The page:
Obviously Barclays is one reason why it could happen and the Treasury Select Committee has laid bare the bank’s failings. Barclays tolerated a regime that let traders manipulate Libor. It had a governance culture that institutionalised the practice during the financial crisis, arguably with at least tacit approval of the Bank of England. The evidence on this latter point, submitted on the one hand by Paul Tucker, a deputy governor at the Bank, and Bob Diamond and Jerry del Missier of Barclays on the other, is sufficiently confused and contradictory as to place a plague on both their houses.”
The “behaviour” that Barclays used to “manipulate Libor” is the newspaper’s euphemism for fraud and the operation of an unlawful cartel. The paper asserts that “that behaviour” arose because of Barclays’ “culture of risk taking.” The opposite is true. Barclays and its fellow cartel members manipulated Libor to avoid taking honest risks and attempt to create a sure thing through crime. When traders bet wrong they retroactively manipulated Libor to change bad risks into wins. Later, Barclays and its fellow cartel members manipulated Libor to artificially depress the reported interest rate in order to deceive investors and creditors about its true financial condition and borrow funds more cheaply. When UK regulators learned about this massive fraud and cartel it is contested whether they encouraged Barclays to manipulate Libor or merely stood by as the banks did so – even after warnings from U.S. anti-regulators. Note that while the paper says that the “behaviour” by City of London banks has repeatedly done great damage to the UK’s reputation and repeatedly prompted the paper to ask “how could this happen?” the newspaper and the UK establishment have scrupulously avoided any serious examination of “how could this happen.” To do so would require them to examine the fact that the competition in laxity is inherently criminogenic and that the UK and the 99% lost when the City of London “won” the race to the bottom. Indeed, the world is the victim of that perverse competition.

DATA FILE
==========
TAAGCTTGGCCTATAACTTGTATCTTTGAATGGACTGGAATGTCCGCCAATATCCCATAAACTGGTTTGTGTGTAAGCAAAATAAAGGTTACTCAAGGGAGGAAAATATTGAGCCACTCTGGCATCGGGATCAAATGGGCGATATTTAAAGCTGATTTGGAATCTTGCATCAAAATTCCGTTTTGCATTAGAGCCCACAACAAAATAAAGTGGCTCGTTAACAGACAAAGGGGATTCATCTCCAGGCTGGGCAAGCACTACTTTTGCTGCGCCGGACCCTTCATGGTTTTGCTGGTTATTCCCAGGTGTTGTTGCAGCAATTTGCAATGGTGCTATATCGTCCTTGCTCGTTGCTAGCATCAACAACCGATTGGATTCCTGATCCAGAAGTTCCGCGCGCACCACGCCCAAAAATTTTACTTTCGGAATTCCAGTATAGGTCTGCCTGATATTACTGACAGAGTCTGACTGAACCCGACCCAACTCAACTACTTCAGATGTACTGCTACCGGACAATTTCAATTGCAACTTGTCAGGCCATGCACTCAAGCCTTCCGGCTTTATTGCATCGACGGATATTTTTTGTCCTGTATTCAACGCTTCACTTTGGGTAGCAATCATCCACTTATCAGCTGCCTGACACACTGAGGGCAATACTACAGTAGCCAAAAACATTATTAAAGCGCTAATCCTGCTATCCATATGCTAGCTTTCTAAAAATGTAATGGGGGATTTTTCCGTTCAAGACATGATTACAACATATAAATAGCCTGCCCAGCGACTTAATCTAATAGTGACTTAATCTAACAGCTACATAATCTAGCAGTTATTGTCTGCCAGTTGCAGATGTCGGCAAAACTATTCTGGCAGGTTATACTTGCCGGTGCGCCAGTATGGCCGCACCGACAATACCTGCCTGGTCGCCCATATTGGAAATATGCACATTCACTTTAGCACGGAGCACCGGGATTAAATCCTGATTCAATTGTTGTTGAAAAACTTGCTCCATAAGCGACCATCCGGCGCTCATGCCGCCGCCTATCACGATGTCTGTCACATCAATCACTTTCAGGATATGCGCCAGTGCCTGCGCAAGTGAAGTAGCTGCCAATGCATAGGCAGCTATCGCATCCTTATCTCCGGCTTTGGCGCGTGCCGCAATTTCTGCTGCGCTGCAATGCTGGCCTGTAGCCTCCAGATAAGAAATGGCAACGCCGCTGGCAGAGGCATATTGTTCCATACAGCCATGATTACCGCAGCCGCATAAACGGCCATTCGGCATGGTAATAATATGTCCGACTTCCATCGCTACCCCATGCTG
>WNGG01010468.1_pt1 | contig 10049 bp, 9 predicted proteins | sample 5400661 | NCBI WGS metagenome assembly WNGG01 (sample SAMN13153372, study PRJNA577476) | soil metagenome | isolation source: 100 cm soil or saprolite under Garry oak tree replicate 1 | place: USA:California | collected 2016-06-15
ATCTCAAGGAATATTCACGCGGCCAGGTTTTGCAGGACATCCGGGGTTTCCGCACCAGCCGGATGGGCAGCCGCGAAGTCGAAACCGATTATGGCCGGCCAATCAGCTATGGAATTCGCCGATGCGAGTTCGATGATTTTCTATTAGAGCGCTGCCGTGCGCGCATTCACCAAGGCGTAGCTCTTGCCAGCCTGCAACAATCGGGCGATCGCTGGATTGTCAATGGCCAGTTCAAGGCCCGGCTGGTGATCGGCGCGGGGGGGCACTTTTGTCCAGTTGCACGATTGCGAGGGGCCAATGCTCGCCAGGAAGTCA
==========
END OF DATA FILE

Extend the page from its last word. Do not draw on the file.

The newspaper acknowledges the accuracy of UK reports that have shown that the City of London is cancerous.
“But what we’re also left with, yet again, is a story of regulatory failure. Since 1997 the UK has been plagued by porous rules that have allowed unalloyed avarice to seep into every nook and cranny of City life. It is Tyrie’s conclusions and recommendations in this area which are the most important elements of the report.
The committee has quite rightly used its findings into the Libor scandal as ammunition in its attempts to get urgent changes made to the legislation passing through Parliament that will merge two failing institutions (the Financial Services Authority and the Bank of England) into one, even larger, failing institution. If we don’t get the future of regulation right, we’ll never get the future of banking right.”